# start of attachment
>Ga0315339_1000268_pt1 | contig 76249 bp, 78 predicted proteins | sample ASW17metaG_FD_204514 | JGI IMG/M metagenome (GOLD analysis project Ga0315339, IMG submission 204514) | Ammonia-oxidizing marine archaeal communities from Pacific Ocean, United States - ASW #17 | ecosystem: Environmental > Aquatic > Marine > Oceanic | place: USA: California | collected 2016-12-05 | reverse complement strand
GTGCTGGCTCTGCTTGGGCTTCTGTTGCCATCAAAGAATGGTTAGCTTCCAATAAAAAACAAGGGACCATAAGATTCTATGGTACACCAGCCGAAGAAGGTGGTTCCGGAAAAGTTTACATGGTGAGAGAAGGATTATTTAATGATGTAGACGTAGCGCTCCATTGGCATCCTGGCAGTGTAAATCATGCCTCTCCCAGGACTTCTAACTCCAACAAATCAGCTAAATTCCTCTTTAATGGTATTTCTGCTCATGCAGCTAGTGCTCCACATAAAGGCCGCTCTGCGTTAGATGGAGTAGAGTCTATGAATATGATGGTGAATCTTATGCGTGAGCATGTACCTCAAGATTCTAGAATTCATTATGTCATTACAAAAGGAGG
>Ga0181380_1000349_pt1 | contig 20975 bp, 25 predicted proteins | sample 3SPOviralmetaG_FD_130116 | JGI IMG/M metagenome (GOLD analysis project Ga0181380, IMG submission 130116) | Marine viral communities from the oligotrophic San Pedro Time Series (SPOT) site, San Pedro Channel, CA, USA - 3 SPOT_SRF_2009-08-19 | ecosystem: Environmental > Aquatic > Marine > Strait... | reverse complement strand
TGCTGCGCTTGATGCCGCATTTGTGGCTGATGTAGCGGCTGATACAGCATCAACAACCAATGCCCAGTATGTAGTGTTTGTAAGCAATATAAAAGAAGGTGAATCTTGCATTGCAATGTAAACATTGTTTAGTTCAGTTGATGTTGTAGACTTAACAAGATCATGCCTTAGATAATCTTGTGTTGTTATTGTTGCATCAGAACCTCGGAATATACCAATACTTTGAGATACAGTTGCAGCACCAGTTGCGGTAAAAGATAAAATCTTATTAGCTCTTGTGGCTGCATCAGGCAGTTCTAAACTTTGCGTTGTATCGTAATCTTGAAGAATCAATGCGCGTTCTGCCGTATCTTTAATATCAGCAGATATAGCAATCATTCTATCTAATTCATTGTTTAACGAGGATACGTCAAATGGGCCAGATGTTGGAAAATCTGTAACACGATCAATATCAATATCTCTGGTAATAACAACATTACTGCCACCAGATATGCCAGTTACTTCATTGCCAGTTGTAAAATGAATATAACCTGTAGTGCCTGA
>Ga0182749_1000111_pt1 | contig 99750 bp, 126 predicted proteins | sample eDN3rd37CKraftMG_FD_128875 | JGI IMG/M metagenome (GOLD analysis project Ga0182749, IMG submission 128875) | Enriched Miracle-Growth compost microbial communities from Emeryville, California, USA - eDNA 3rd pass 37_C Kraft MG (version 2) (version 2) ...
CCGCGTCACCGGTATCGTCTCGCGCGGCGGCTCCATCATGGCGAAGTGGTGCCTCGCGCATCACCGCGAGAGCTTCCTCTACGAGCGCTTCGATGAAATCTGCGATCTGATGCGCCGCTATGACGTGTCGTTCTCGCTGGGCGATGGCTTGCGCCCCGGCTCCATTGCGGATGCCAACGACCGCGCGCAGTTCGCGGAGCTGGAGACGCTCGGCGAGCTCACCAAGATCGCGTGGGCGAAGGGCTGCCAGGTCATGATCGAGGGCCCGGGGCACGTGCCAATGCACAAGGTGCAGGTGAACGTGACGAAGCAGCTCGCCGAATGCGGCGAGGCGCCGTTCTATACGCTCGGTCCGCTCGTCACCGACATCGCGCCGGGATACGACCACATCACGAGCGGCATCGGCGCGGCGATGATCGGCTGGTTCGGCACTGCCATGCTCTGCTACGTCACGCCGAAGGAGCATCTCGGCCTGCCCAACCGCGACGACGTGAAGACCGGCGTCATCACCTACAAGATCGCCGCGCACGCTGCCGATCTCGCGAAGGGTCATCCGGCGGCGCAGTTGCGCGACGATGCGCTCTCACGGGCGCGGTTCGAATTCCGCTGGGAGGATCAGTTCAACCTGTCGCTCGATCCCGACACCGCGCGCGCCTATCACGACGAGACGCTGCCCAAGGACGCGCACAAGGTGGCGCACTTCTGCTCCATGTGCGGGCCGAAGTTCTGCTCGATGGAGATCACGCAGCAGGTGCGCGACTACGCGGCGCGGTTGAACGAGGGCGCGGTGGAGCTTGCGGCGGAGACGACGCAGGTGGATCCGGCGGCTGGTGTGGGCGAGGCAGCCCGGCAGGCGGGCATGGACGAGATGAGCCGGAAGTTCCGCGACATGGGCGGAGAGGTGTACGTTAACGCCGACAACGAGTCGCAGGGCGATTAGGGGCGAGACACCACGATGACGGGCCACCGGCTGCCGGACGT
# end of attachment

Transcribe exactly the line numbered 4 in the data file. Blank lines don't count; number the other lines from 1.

TGCTGCGCTTGATGCCGCATTTGTGGCTGATGTAGCGGCTGATACAGCATCAACAACCAATGCCCAGTATGTAGTGTTTGTAAGCAATATAAAAGAAGGTGAATCTTGCATTGCAATGTAAACATTGTTTAGTTCAGTTGATGTTGTAGACTTAACAAGATCATGCCTTAGATAATCTTGTGTTGTTATTGTTGCATCAGAACCTCGGAATATACCAATACTTTGAGATACAGTTGCAGCACCAGTTGCGGTAAAAGATAAAATCTTATTAGCTCTTGTGGCTGCATCAGGCAGTTCTAAACTTTGCGTTGTATCGTAATCTTGAAGAATCAATGCGCGTTCTGCCGTATCTTTAATATCAGCAGATATAGCAATCATTCTATCTAATTCATTGTTTAACGAGGATACGTCAAATGGGCCAGATGTTGGAAAATCTGTAACACGATCAATATCAATATCTCTGGTAATAACAACATTACTGCCACCAGATATGCCAGTTACTTCATTGCCAGTTGTAAAATGAATATAACCTGTAGTGCCTGA